The solicitor representing the family of Milly Dowler as well as other alleged victims of phone hacking is taking his battle against Rupert Murdoch to America, it has emerged.
Mark Lewis, one of several lawyers representing clients pursuing claims against the News of the World for phone hacking, is expected to travel to the US within the next few weeks to meet with American lawyers about legal action in the country.
Mr Lewis was reported as being in the "advanced stages" of bringing at least one case against Mr Murdoch's company in the US.
Asked about the reports, he said he was "not prepared to deny" them.
The revelation comes after five senior journalists from The Sun were among eight people arrested over allegations of improper payments to police and public officials.
A serving officer in Surrey Police, a Ministry of Defence employee and a serving officer in the Armed Forces were also detained by officers from Operation Elveden.
Murdoch, chairman and chief executive of News Corporation, parent company of News International, which runs The Sun and The Times newspapers, is expected to fly to London to visit staff later this week.
News International chief executive Tom Mockridge emailed employees saying Murdoch had personally reassured him of his "total commitment" to continue to own and publish The Sun.
Operation Elveden - which runs alongside the Met's Operation Weeting team - was launched as the phone-hacking scandal erupted last July with allegations about the now-defunct News of the World targeting Milly's mobile phone.
It has now widened to include suspected corruption involving public officials as well as police officers.
The arrests of deputy editor Geoff Webster, picture editor John Edwards, chief reporter John Kay, chief foreign correspondent Nick Parker, and John Sturgis, who is a news editor, sparked speculation that the red top would go the same way as the News of the World.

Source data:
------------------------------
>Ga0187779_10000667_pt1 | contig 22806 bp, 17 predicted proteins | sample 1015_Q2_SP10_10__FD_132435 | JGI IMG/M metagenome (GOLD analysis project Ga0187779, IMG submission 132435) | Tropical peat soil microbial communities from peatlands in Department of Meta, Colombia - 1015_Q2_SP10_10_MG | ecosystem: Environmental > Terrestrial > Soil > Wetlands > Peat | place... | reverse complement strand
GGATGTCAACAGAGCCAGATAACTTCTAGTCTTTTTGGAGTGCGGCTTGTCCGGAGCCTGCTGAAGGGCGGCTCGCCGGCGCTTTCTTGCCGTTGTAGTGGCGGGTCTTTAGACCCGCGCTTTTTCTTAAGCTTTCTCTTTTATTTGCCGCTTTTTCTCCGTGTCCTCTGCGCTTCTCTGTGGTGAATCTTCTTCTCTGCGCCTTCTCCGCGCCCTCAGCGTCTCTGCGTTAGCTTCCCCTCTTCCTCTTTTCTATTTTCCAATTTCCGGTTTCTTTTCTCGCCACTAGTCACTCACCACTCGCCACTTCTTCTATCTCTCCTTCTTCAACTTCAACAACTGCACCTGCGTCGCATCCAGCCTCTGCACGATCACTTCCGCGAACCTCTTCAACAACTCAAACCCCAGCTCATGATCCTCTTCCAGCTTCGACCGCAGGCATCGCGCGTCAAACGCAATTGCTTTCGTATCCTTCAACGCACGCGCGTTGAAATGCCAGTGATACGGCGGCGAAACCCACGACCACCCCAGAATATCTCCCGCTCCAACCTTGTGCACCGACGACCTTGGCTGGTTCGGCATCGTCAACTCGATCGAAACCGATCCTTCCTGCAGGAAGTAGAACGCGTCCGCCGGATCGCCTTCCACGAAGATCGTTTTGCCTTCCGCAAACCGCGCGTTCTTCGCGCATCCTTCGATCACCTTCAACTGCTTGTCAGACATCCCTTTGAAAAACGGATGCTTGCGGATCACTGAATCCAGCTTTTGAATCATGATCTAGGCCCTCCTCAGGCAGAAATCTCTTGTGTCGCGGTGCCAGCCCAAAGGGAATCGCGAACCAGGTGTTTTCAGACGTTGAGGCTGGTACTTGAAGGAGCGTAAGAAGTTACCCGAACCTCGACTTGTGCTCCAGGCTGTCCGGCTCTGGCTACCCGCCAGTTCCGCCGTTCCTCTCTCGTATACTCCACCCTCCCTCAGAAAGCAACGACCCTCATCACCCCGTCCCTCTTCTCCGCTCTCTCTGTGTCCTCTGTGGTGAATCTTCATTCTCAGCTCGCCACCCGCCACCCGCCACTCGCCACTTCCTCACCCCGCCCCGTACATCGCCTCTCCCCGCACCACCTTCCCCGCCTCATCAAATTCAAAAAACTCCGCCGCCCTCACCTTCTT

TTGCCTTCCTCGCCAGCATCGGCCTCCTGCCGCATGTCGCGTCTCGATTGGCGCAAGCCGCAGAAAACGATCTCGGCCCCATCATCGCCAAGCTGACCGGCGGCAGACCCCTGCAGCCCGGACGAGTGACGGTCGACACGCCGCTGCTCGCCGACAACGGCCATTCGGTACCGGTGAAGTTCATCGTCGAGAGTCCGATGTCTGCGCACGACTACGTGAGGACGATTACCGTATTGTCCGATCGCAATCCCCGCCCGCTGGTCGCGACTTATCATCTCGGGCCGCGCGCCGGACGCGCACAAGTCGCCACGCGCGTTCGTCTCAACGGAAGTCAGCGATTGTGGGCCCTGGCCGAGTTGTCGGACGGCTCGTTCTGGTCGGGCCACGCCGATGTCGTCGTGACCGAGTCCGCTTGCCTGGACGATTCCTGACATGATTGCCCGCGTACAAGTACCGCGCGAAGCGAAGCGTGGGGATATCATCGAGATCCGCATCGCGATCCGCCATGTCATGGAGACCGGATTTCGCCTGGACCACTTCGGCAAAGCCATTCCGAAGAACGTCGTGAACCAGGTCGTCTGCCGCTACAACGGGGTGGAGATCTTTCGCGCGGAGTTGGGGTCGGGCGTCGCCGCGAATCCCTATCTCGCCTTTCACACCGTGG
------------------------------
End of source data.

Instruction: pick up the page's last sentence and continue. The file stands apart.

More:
They followed the arrests two weeks ago of four current and former Sun employees, as well as a police officer.
All eight people were released on bail.
A leaked memo from Mr Mockridge, chief executive of News International - part of News Corp - to staff said that Mr Murdoch had personally assured him of his "total commitment to continue to own and publish" the paper.
The Sun editor Dominic Mohan said he was shocked by the developments but would focus on putting out today's edition.
But many News International employees were said to be angry that the arrests came as a result of information supplied to police by the company's Management and Standards Committee.
National Union of Journalists general secretary Michelle Stanistreet said: "Journalists are reeling at seeing five more of their colleagues thrown to the wolves in what many sense to be a witch-hunt."
News of legal action spreading to the US will raise further questions of the viability of Mr Murdoch's newspapers.
Last week Steve Coogan and Paul Gascoigne headed a list of phone-hacking damages claims which settled close to trial, part of 54 now-resolved cases out of 60 that were launched against News International subsidiary News Group Newspapers before October last year.
Five remaining cases could not be heard on Wednesday for technical reasons and a sixth - that of singer Charlotte Church, with her parents, James and Maria - will begin at London's High Court on February 27.
The two-week trial before Mr Justice Vos will not just consider Church's claim that 33 articles in the News of the World were the product of hacking into the family's voicemails, but also set out a compensation framework for future cases.
The judge was also told that 56 new claims were in the pipeline - including those of singer James Blunt, soccer star Peter Crouch - and his wife Abigail Clancy, politician Nigel Farage, footballer Kieron Dyer and Eimear Cook - ex-wife of golfer Colin Montgomerie.
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